Facebook Open Sources Thrift Protocol ... Again

Thor Olavsrud | CIO | February 20, 2014

After more than six years of internal development of its branch of the cross-language framework that powers its internal services, Facebook has released that branch to open source and hopes to work with the Apache Thrift community to incorporate the work.

Facebook today "re-open-sourced" the Thrift binary communication protocol with its own internal branch of Thrift, which is designed to provide a new set of core features and crank up performance.

Facebook Software Engineer Dave Watson explains that the company always wants to choose the best tools and implementations for its backend services, regardless of programming language. By using programming languages on a case-by-case basis, it can optimize performance, ease and speed of development, leverage existing libraries and so on.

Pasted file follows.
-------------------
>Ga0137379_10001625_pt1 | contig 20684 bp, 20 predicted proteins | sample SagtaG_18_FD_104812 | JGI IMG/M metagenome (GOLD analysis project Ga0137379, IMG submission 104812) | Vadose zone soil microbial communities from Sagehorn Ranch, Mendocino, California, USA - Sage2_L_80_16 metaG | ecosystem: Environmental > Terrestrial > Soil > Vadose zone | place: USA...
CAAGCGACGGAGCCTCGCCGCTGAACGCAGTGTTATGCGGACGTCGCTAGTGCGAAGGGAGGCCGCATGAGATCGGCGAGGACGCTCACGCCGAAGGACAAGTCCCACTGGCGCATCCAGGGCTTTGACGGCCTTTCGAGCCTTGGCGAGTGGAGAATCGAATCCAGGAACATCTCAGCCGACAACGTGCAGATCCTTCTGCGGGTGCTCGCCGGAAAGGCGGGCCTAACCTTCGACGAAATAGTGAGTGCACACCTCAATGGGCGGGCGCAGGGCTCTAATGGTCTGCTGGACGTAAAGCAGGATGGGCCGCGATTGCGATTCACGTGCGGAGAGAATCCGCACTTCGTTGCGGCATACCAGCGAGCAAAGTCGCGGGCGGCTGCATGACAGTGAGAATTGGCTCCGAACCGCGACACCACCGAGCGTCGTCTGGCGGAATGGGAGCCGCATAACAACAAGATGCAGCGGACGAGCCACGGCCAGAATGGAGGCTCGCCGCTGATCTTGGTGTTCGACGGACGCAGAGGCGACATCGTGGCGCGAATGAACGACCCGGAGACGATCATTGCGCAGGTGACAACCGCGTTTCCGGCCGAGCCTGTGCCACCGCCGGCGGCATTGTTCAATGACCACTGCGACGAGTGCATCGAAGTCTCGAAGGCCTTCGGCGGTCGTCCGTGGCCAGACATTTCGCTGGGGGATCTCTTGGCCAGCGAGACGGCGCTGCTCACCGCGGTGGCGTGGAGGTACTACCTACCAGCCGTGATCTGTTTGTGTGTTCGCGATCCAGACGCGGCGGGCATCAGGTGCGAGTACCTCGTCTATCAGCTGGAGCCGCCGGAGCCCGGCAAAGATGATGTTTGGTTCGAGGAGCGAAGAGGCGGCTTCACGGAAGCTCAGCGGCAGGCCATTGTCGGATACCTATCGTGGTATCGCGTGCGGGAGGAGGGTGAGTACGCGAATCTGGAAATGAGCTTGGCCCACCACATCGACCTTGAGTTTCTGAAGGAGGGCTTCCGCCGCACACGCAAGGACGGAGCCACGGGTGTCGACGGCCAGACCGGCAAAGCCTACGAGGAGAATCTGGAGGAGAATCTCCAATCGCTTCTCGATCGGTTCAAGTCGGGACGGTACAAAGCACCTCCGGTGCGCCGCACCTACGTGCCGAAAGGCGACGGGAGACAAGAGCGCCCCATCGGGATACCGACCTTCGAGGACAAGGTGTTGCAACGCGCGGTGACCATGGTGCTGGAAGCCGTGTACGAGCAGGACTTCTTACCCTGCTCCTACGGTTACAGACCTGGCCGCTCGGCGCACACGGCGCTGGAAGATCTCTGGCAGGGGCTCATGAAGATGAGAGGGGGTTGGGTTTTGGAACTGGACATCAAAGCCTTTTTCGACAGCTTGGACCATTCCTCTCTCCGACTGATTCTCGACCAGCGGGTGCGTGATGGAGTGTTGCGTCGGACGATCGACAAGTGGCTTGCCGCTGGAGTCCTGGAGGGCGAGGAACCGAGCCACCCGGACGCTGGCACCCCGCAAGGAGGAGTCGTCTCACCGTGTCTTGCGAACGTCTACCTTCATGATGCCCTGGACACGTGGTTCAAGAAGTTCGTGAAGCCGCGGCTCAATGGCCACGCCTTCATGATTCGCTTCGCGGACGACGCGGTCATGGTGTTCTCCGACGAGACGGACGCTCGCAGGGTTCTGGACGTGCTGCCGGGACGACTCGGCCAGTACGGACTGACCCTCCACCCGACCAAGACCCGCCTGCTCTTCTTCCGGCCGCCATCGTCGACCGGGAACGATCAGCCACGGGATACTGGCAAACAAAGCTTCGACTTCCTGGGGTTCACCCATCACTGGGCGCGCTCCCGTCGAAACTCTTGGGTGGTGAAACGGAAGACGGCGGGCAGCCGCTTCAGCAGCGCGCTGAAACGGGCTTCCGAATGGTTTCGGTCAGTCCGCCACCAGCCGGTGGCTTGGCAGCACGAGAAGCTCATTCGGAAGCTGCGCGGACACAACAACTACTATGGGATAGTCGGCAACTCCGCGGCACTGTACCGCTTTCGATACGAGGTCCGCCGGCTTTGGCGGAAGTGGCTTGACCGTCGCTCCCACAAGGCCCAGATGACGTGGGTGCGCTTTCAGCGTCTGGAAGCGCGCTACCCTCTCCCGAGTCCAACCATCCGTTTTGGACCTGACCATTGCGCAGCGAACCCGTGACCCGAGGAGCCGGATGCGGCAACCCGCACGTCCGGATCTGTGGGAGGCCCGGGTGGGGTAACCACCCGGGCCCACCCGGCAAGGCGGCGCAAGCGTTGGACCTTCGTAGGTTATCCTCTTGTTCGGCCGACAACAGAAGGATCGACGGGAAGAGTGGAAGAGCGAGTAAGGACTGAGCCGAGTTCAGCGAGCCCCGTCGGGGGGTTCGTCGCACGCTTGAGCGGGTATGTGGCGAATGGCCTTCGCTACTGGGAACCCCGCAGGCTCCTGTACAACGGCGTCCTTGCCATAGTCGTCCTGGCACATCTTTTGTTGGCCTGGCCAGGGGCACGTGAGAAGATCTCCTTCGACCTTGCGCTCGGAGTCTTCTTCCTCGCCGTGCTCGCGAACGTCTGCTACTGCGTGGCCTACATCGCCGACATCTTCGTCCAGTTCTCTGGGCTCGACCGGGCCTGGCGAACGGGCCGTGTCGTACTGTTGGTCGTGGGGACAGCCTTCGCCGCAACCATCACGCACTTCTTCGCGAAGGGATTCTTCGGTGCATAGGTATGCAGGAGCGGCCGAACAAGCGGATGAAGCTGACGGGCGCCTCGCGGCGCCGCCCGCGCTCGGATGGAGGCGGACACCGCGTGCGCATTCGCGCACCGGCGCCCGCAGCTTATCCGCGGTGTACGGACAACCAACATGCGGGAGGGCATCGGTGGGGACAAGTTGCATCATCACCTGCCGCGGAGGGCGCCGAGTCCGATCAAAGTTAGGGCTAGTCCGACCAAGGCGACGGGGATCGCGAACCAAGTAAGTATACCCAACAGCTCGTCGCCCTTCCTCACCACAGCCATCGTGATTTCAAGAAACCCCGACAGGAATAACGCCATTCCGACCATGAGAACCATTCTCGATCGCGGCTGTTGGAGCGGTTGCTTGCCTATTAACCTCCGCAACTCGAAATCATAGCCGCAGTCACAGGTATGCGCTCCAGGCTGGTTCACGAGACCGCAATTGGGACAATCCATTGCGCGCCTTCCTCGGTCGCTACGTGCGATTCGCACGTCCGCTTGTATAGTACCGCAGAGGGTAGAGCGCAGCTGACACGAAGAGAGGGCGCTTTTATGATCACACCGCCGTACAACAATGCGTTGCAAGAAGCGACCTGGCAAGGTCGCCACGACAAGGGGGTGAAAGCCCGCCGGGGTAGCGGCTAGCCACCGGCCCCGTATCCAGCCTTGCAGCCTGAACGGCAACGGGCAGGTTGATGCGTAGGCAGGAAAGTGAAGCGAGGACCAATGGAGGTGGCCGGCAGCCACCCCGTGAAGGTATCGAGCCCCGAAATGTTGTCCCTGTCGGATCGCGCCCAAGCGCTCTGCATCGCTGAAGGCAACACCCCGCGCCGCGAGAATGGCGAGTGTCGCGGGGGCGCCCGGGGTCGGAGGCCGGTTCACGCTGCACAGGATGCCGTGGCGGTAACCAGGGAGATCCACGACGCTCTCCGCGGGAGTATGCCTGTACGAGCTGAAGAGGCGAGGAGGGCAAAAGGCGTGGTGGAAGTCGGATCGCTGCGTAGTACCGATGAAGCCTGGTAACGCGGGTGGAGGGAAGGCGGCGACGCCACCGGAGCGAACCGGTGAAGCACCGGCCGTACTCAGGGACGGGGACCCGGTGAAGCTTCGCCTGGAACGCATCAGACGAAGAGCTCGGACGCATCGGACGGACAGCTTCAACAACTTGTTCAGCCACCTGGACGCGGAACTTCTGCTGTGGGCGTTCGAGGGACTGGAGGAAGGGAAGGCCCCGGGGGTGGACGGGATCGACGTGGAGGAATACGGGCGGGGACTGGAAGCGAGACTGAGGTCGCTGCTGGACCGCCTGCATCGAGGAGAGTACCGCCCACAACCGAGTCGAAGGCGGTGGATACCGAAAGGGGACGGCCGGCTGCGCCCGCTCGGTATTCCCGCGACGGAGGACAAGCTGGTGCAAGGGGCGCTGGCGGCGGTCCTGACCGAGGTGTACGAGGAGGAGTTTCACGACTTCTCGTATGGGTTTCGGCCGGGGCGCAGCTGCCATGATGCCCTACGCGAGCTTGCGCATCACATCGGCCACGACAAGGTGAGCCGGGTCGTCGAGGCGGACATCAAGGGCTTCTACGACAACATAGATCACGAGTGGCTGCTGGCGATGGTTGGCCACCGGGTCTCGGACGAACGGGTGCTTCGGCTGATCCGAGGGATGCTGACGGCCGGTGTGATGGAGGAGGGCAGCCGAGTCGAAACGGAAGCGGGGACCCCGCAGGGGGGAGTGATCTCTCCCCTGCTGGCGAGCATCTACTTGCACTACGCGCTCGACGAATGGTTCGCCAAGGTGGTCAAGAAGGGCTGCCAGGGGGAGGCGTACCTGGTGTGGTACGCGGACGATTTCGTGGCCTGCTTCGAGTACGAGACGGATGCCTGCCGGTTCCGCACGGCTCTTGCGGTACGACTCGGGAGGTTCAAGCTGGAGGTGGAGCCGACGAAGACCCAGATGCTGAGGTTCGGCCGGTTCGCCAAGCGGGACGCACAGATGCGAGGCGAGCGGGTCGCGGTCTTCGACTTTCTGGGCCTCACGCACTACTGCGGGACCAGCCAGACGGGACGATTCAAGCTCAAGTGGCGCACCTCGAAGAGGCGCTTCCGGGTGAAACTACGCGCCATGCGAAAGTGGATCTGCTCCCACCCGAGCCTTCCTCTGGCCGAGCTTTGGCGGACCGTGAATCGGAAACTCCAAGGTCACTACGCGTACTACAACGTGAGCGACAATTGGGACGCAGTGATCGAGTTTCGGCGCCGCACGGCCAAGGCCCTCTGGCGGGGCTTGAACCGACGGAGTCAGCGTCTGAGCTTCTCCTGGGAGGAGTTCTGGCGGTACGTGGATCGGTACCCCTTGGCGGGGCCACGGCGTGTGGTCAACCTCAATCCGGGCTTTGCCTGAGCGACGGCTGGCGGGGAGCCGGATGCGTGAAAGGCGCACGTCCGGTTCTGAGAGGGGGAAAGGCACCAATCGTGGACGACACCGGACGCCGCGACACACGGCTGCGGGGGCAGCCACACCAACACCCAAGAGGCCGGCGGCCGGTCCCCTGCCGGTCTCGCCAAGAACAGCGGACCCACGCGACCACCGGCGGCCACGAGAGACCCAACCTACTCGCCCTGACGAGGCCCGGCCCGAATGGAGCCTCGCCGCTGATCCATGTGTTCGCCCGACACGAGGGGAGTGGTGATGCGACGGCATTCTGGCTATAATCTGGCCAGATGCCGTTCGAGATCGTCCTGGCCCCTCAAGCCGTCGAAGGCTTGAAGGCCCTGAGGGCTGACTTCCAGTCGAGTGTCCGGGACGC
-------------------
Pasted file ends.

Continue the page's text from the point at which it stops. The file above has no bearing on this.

"To support this practice, in 2006 we created Thrift, a cross-language framework for handling RPC [remote procedure calls], including serialization/deserialization, protocol transport and server creation," Watson says. "Since then, usage of Thrift at Facebook has continued to grow. Today, it powers more than 100 services used in production, most of which are written in C++, Java, PHP or Python."